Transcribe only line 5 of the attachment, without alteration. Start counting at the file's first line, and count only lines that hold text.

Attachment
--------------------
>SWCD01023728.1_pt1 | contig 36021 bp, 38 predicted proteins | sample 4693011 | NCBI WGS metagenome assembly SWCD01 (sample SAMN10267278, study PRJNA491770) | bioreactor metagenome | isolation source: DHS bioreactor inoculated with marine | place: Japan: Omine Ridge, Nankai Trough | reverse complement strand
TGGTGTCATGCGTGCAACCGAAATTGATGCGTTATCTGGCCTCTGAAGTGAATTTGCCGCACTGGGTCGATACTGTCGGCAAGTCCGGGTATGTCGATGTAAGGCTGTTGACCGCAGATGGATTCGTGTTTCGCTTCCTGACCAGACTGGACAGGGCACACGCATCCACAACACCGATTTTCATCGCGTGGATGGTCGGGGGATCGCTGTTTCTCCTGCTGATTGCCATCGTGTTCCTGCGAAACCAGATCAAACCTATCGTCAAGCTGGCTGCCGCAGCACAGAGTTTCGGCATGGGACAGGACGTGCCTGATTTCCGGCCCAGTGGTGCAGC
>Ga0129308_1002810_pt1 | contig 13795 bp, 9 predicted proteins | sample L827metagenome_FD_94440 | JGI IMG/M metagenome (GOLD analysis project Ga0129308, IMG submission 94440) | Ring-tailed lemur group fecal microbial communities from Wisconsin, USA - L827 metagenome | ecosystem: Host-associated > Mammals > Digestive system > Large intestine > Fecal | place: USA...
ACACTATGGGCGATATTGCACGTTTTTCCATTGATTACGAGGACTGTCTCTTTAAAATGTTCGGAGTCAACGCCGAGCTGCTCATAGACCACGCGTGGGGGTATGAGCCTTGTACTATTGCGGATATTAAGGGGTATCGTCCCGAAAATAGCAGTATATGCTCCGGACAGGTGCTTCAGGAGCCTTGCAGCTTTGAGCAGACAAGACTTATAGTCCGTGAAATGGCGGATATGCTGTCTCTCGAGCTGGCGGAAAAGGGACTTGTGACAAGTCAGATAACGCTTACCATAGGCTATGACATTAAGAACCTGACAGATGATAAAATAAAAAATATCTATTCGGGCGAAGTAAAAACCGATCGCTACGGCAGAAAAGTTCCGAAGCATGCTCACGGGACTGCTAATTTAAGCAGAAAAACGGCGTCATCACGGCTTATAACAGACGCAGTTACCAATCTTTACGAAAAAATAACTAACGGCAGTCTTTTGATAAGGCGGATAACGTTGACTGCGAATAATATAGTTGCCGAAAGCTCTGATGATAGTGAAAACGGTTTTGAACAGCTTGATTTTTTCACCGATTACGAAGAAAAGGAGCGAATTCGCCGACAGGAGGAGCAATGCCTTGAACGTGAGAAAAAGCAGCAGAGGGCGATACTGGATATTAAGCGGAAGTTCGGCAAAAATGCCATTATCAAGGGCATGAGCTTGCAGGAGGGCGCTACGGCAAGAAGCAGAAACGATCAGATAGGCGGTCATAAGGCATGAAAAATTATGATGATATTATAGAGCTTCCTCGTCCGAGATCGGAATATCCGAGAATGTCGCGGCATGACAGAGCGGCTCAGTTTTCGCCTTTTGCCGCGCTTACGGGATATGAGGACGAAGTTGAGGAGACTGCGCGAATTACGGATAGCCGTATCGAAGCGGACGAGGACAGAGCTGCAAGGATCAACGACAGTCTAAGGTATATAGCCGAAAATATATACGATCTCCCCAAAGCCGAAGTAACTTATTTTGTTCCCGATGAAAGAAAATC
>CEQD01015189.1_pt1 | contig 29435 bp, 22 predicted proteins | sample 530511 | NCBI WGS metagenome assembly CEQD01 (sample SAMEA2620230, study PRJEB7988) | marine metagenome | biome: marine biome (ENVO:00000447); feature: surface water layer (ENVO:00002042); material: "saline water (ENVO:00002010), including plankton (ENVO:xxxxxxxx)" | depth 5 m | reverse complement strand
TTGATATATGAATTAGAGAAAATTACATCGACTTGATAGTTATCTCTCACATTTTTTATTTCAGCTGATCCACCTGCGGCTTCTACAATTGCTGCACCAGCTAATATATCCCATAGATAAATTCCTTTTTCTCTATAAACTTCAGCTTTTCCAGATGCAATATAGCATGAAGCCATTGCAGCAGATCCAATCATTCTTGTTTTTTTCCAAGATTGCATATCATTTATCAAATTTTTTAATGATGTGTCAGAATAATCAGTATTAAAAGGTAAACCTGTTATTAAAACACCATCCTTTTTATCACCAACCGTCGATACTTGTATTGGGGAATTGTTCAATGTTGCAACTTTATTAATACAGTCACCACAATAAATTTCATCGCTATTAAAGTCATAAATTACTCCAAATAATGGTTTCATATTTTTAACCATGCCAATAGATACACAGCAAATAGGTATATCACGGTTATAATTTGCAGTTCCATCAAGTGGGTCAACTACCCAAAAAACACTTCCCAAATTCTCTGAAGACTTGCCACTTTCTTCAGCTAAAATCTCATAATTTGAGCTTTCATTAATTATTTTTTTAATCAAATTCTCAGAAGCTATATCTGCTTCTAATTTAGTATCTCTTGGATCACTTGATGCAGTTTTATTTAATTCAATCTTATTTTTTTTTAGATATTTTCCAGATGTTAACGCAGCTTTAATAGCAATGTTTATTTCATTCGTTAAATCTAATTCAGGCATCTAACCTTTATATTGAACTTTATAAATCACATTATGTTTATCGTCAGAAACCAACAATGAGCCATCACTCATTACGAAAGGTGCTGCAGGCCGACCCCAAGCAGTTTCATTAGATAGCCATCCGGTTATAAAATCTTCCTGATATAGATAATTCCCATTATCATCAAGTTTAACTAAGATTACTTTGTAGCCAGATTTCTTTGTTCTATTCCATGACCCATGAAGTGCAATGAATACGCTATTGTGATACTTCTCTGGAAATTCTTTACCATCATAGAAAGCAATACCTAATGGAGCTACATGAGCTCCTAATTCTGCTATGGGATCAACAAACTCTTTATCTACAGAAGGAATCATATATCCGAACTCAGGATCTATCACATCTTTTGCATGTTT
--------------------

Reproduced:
>CEQD01015189.1_pt1 | contig 29435 bp, 22 predicted proteins | sample 530511 | NCBI WGS metagenome assembly CEQD01 (sample SAMEA2620230, study PRJEB7988) | marine metagenome | biome: marine biome (ENVO:00000447); feature: surface water layer (ENVO:00002042); material: "saline water (ENVO:00002010), including plankton (ENVO:xxxxxxxx)" | depth 5 m | reverse complement strand